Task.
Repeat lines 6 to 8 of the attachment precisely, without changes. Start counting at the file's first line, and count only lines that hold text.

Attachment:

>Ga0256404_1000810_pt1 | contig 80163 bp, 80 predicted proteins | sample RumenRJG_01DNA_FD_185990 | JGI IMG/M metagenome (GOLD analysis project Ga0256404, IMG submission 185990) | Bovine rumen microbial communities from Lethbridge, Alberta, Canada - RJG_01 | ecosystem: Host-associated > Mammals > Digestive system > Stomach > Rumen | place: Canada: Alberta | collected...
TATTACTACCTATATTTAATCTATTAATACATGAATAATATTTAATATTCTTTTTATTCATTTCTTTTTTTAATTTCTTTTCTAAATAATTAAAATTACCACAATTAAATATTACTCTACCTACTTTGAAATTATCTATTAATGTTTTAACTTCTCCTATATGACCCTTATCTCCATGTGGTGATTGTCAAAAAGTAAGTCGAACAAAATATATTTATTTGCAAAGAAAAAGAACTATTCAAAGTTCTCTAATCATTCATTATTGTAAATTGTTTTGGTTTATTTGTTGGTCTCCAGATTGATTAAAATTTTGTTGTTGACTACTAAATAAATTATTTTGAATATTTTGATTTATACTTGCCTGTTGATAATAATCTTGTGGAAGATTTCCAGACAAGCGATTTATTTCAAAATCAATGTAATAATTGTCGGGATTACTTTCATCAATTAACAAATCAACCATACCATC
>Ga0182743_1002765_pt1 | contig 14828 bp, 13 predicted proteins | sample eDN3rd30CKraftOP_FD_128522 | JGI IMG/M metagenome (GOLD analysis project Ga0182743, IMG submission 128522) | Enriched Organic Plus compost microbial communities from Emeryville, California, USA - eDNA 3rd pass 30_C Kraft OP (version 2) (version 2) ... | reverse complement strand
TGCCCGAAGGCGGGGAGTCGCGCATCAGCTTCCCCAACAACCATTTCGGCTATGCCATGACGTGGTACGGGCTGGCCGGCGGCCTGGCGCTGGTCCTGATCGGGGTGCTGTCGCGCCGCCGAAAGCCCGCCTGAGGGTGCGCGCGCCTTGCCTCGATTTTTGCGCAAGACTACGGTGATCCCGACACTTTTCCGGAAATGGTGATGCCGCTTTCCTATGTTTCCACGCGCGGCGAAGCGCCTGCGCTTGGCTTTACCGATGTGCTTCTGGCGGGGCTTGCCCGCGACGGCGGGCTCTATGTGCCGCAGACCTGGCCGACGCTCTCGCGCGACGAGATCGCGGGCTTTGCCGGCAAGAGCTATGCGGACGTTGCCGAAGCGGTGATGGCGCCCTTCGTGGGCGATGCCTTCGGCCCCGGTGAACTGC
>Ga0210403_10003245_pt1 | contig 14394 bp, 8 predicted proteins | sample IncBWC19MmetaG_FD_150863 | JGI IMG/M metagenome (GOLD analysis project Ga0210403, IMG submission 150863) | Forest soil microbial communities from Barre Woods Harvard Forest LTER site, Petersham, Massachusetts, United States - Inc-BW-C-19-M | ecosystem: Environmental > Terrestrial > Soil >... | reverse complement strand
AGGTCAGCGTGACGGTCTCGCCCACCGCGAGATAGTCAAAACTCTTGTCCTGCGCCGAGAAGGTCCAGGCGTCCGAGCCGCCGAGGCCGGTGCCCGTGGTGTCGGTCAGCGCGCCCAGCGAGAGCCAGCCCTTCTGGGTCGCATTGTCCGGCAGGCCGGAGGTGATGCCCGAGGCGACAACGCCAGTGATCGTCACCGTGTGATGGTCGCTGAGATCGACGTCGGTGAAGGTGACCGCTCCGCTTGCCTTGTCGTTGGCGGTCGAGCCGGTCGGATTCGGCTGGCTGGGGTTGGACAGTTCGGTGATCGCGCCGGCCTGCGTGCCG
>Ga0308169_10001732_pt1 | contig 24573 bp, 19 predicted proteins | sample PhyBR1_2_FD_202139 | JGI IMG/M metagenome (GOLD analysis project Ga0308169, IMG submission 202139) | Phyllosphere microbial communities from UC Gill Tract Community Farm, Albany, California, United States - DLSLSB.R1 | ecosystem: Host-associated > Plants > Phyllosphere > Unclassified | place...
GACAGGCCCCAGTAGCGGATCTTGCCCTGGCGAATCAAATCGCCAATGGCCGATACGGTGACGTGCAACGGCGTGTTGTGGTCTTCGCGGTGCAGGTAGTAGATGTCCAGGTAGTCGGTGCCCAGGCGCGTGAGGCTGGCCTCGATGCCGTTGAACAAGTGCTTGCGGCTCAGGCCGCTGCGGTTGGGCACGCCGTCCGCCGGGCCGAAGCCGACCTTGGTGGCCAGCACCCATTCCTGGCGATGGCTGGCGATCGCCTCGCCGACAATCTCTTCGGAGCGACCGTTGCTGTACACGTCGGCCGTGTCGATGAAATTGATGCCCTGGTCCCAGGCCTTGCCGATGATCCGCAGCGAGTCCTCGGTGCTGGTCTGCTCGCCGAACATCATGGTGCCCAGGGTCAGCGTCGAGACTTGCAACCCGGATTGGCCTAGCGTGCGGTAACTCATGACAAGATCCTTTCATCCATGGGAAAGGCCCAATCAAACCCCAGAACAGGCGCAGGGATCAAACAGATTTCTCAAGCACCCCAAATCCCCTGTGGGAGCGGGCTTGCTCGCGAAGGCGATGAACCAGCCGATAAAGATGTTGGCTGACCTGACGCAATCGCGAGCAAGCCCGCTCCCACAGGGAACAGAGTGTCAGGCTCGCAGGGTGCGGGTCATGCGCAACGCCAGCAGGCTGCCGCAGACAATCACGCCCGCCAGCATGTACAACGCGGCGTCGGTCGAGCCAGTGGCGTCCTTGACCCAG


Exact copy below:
AGGTCAGCGTGACGGTCTCGCCCACCGCGAGATAGTCAAAACTCTTGTCCTGCGCCGAGAAGGTCCAGGCGTCCGAGCCGCCGAGGCCGGTGCCCGTGGTGTCGGTCAGCGCGCCCAGCGAGAGCCAGCCCTTCTGGGTCGCATTGTCCGGCAGGCCGGAGGTGATGCCCGAGGCGACAACGCCAGTGATCGTCACCGTGTGATGGTCGCTGAGATCGACGTCGGTGAAGGTGACCGCTCCGCTTGCCTTGTCGTTGGCGGTCGAGCCGGTCGGATTCGGCTGGCTGGGGTTGGACAGTTCGGTGATCGCGCCGGCCTGCGTGCCG
>Ga0308169_10001732_pt1 | contig 24573 bp, 19 predicted proteins | sample PhyBR1_2_FD_202139 | JGI IMG/M metagenome (GOLD analysis project Ga0308169, IMG submission 202139) | Phyllosphere microbial communities from UC Gill Tract Community Farm, Albany, California, United States - DLSLSB.R1 | ecosystem: Host-associated > Plants > Phyllosphere > Unclassified | place...
GACAGGCCCCAGTAGCGGATCTTGCCCTGGCGAATCAAATCGCCAATGGCCGATACGGTGACGTGCAACGGCGTGTTGTGGTCTTCGCGGTGCAGGTAGTAGATGTCCAGGTAGTCGGTGCCCAGGCGCGTGAGGCTGGCCTCGATGCCGTTGAACAAGTGCTTGCGGCTCAGGCCGCTGCGGTTGGGCACGCCGTCCGCCGGGCCGAAGCCGACCTTGGTGGCCAGCACCCATTCCTGGCGATGGCTGGCGATCGCCTCGCCGACAATCTCTTCGGAGCGACCGTTGCTGTACACGTCGGCCGTGTCGATGAAATTGATGCCCTGGTCCCAGGCCTTGCCGATGATCCGCAGCGAGTCCTCGGTGCTGGTCTGCTCGCCGAACATCATGGTGCCCAGGGTCAGCGTCGAGACTTGCAACCCGGATTGGCCTAGCGTGCGGTAACTCATGACAAGATCCTTTCATCCATGGGAAAGGCCCAATCAAACCCCAGAACAGGCGCAGGGATCAAACAGATTTCTCAAGCACCCCAAATCCCCTGTGGGAGCGGGCTTGCTCGCGAAGGCGATGAACCAGCCGATAAAGATGTTGGCTGACCTGACGCAATCGCGAGCAAGCCCGCTCCCACAGGGAACAGAGTGTCAGGCTCGCAGGGTGCGGGTCATGCGCAACGCCAGCAGGCTGCCGCAGACAATCACGCCCGCCAGCATGTACAACGCGGCGTCGGTCGAGCCAGTGGCGTCCTTGACCCAG